Reasons to choose Wilson Browne
A Declaration of Trust (sometimes referred to as a Deed of Trust) is a legal document that is drawn up when two parties, or more, purchase a property together and they wish to document the legal arrangement in which they will each own the property.
Typically, most joint homeowners who enter into a Declaration of Trust want to stipulate how the sale proceeds will be divided upon the sale of a property.
It may be that the deed need only be a short simple document however, sometimes the situation between clients is more complex and a document which covers a range of terms is required.
Normally, parties will sign a Declaration of Trust whilst in the process of purchasing their property however, we do sometimes get clients who require assistance after the purchase has been completed.
A Declaration of Trust can affect your mortgage therefore it may be necessary for you to obtain consent from your mortgage lender before the document is drawn up and your conveyancer registers the document with the Land Registry. Whether a declaration of trust affects the mortgage depends on whether the deed adversely affects the lender’s ability to enforce the mortgage rights under the terms of the mortgage offer.
When is a Declaration of Trust required?
There are several reasons why clients may approach us for advice and assistance when purchasing a property. The most common reasons are as follows:
- One party is contributing more financially to the purchase price of the property and would like to protect this equity. In addition, one party may be paying a higher portion of the mortgage payments and therefore they would like this reflected within a legal document. This is usually the case if couples are unmarried and would like to protect their financial interests in the event of a relationship breakdown.
- A parent or family member may be gifting money towards the deposit needed to purchase the property and therefore would like to document in which circumstances they expect to be repaid.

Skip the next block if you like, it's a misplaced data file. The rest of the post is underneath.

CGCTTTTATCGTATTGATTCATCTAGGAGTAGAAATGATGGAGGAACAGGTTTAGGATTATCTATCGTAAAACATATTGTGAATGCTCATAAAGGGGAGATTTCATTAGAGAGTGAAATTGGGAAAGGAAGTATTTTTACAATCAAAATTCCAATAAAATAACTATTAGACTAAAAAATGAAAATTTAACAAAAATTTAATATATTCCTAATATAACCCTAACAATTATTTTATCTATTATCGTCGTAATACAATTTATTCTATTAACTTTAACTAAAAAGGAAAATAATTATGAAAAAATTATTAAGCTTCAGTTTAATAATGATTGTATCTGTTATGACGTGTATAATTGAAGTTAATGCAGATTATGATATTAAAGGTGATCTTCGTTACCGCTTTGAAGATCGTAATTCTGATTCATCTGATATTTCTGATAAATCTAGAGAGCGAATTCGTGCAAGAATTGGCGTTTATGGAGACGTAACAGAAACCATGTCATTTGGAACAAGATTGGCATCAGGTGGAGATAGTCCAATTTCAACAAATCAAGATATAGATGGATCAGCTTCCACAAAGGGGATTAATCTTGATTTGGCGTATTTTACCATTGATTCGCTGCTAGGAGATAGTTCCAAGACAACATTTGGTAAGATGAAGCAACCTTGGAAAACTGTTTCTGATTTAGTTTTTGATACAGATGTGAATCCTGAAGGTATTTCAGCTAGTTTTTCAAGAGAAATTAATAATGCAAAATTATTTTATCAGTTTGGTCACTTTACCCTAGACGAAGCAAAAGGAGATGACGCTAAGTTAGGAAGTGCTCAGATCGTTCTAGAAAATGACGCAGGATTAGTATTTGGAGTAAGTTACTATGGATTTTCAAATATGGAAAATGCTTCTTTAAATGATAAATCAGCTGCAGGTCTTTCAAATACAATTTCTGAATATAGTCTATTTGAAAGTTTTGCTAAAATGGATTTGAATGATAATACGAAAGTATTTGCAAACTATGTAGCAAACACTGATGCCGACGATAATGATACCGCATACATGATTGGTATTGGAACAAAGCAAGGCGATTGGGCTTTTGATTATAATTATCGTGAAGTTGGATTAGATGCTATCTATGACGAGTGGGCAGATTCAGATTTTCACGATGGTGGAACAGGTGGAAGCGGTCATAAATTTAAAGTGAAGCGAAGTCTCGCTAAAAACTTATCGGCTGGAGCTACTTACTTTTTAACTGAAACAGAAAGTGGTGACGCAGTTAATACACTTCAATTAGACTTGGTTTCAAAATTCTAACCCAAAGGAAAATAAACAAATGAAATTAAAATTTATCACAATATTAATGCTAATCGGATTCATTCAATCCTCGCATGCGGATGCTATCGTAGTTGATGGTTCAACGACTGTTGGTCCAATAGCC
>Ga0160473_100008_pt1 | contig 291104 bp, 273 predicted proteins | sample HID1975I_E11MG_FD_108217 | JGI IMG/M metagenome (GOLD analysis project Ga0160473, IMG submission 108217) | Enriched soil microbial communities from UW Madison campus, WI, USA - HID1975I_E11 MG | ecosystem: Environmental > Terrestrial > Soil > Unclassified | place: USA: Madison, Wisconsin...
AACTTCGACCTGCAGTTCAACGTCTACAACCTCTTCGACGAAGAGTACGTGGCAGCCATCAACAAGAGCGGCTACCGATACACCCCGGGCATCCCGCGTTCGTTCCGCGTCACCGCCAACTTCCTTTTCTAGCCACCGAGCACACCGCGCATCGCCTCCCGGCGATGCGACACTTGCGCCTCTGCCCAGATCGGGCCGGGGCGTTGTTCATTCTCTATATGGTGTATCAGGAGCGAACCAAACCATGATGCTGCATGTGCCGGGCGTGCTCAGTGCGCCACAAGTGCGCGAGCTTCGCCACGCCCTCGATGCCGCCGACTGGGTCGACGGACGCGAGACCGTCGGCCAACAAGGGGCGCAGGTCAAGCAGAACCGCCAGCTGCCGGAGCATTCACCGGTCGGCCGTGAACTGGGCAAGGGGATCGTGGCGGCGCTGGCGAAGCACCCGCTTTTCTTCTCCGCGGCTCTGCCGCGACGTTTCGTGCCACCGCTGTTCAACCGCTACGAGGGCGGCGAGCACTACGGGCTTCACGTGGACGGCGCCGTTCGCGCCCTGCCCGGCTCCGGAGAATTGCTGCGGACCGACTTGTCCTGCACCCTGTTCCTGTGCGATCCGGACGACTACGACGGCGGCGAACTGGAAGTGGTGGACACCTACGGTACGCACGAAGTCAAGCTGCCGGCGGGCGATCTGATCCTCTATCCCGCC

- Sometimes, it isn’t possible for an occupier of a property to be named on the Legal Title/ Property Register or they are not financially able to be named on the mortgage. This could be due to a poor credit rating or if a party is moving into a property which is owned by their partner. Although they are unable to be legally named on the Legal Title for the property, that person may be contributing towards the mortgage payments or renovations being carried out on the property. Consequently, they may want to legally document their contributions in case they should separate.
Why should I enter into a Declaration of Trust?
Couples who are unmarried, do not tend to be legally recognised regardless of whether they have children together or if they are in a long-term relationship. Upon the breakdown of a relationship, if one person has significantly contributed more financially towards the purchase of a property, this can be the catalyst to a range of legal issues, if this owner wants to contest the other party’s ownership of the property.
By entering into a Declaration of Trust, joint homeowners can circumvent these legal issues, as the document will provide clarification for the division of the sale proceeds and ensure that unequal contributions of capital are protected.
Additionally, other contributions can also be recognised and accounted for i.e. an inventory of who owns what furniture.
Is a Declaration of Trust legally binding?
If the Declaration of Trust is executed correctly as a Deed, with precise legal wording, signed by all parties, and witnessed independently; then the document will be legally binding and should be upheld in Court.
Nevertheless, if it can be proven that a party to the document had no understanding of the contents or was forced into signing the document, then this can jeopardise the legality of the Deed.
Furthermore, it should be noted that unmarried parties who enter into a Declaration of Trust, go on to marry or enter into a civil partnership and then separate in the future, should be made aware that the document can be overturned.
During separation or divorce proceedings, the Court will consider the financial needs of each party, which could result in the contents of the Declaration being disregarded.
It is possible, after entering into a Declaration of Trust, to change the terms of the document. If all parties agree, a new Deed can be drafted and executed accordingly.